USA - Kentucky. House approved bill to abolish death penalty for people with severe mental illness
March 1, 2021:
In an overwhelming bipartisan vote, the Kentucky House of Representatives has approved a bill that would prohibit the death penalty for people with severe mental illness. On March 1, 2021, the House voted by a margin of 75-16 margin to pass HB 148. The bill received the support of 56 Republicans and 19 Democrats in Kentucky’s Republican-dominated legislature.
House Majority Whip Rep. Chad McCoy (R-Bardstown), sponsored the bill.
Under the provision, defendants would be ineligible for the death penalty if they had a documented history of schizophrenia, schizoaffective disorder, bipolar disorder, major depressive disorder or delusional disorder at the time of the offense.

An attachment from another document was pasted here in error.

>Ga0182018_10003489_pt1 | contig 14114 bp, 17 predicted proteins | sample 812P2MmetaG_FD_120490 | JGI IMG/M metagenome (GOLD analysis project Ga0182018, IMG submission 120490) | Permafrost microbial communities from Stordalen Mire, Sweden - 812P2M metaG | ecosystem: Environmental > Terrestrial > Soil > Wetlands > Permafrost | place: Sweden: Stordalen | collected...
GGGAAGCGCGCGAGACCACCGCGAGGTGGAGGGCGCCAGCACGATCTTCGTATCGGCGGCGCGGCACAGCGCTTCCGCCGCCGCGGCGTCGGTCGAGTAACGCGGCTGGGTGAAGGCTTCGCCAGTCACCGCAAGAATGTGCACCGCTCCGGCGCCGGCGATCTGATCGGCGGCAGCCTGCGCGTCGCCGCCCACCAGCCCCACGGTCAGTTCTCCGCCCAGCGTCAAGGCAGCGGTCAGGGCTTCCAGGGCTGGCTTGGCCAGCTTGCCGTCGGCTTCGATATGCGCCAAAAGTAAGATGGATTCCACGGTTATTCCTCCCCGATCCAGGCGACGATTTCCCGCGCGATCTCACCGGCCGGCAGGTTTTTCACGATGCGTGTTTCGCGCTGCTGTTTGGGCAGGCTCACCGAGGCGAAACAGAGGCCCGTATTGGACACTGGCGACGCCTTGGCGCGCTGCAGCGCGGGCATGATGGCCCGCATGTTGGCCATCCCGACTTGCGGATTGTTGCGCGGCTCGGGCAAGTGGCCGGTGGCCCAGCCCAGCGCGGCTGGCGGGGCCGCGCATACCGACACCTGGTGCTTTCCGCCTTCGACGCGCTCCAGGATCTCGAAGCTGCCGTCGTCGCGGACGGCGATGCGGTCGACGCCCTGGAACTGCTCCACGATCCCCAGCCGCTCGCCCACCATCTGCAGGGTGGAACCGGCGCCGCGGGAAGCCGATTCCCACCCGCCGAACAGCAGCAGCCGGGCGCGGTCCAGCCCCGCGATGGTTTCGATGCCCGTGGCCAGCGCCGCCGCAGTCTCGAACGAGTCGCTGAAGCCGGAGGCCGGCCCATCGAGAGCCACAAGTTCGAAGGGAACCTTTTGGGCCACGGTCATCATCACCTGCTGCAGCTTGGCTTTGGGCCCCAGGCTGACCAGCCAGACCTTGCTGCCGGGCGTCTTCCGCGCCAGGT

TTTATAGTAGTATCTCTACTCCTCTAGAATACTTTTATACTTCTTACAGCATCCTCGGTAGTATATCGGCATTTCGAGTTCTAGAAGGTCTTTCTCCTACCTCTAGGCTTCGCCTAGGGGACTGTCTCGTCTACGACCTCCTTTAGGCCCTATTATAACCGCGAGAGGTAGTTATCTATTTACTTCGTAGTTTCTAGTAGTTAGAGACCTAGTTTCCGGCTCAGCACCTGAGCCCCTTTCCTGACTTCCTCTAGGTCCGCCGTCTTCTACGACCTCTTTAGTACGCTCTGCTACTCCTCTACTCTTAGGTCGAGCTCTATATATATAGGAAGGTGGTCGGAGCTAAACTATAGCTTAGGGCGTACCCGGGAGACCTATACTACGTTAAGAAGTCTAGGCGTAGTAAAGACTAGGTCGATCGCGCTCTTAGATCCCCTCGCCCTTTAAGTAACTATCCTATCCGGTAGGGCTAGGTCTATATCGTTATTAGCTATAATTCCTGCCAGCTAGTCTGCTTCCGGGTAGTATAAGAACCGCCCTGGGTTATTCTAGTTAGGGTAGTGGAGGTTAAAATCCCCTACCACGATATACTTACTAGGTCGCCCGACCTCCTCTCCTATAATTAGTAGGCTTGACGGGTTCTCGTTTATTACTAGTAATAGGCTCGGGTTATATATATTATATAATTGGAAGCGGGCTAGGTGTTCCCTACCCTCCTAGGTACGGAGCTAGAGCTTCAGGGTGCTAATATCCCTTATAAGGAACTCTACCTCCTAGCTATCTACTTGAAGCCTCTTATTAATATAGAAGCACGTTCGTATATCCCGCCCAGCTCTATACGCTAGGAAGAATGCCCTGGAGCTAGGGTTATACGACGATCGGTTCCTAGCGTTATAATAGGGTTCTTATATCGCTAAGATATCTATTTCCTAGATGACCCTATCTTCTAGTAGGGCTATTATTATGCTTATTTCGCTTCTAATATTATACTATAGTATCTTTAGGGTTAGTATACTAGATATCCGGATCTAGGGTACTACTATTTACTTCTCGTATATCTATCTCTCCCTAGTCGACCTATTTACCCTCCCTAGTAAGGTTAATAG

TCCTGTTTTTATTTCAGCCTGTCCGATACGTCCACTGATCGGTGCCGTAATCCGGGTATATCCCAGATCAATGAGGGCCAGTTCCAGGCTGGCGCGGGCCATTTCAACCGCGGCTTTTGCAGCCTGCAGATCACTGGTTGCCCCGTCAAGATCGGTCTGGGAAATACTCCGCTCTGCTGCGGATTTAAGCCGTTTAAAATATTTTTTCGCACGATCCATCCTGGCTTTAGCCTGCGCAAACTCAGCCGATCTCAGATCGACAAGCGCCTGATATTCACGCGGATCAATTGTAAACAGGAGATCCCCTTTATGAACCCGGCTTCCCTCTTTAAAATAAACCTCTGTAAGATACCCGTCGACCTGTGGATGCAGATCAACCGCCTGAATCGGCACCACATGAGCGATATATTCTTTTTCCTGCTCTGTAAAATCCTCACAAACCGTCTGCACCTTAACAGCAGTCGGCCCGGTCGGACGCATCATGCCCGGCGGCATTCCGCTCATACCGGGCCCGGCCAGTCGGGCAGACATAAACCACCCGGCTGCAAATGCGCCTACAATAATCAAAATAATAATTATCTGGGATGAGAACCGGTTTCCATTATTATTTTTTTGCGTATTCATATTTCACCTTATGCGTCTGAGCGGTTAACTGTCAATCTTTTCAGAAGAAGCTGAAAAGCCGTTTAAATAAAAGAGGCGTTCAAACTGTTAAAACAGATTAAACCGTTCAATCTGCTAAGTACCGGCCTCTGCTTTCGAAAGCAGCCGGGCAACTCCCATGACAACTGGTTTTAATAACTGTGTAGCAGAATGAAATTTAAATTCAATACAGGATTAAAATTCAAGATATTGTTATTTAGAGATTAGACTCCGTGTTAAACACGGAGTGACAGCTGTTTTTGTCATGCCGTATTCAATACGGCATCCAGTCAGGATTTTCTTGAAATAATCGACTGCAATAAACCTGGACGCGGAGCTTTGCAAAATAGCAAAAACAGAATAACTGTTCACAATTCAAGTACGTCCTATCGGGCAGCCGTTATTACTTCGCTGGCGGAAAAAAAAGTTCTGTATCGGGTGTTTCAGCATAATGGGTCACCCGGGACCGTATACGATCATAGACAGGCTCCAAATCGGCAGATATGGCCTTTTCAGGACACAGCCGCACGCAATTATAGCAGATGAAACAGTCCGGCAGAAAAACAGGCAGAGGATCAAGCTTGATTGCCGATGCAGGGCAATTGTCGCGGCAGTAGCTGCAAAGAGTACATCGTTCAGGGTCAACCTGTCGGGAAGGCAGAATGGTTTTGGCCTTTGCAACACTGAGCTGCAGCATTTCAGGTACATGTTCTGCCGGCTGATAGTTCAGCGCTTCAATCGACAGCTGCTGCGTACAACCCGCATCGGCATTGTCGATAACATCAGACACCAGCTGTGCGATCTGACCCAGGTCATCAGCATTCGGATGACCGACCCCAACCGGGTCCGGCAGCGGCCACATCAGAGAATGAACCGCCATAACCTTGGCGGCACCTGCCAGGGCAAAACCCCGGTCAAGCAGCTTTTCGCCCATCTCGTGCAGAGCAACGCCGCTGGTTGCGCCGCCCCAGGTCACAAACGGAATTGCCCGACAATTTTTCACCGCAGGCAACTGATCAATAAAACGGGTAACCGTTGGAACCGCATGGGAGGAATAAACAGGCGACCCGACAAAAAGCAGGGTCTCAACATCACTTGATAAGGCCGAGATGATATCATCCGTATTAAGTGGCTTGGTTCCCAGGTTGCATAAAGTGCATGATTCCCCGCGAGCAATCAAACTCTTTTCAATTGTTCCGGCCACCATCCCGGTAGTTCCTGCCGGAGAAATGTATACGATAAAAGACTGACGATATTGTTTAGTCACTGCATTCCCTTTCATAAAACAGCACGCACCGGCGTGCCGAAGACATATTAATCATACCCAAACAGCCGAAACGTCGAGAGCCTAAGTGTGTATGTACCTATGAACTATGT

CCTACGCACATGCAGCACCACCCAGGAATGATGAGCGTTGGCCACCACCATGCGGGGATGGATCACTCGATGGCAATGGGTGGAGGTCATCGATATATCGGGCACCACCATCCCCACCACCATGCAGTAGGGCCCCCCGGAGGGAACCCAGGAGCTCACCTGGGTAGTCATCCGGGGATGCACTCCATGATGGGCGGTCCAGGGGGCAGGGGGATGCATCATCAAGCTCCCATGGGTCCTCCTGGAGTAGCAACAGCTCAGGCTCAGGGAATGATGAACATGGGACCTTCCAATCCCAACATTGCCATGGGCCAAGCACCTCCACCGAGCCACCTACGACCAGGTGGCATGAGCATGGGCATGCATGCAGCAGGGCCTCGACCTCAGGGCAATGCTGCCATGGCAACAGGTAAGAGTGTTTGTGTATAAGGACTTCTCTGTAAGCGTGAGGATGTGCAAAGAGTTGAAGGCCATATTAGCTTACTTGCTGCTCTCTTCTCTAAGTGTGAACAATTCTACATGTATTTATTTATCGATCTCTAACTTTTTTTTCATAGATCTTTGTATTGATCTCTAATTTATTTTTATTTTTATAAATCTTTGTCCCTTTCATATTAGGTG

A similar measure passed the Senate Judiciary Committee in February 2020 but did not receive a vote in the full Senate.
On January 9, 2021, Ohio Gov. Mike DeWine signed into law the nation’s first statute prohibiting the execution of individuals with severe mental illness. Similar measures had passed the Virginia state senate in January 2019 and January 2020.
Kentucky has not executed anyone since 2008 and has not imposed a death sentence since 2014. As of October 1, 2020, 28 people were on the commonwealth’s death row.
https://deathpenaltyinfo.org/news/with-overwhelming-bipartisan-support-kentucky-house-passes-bill-to-ban-death-penalty-for-defendants-with-serious-mental-illness (Sources: DPIC, 01/03/2021)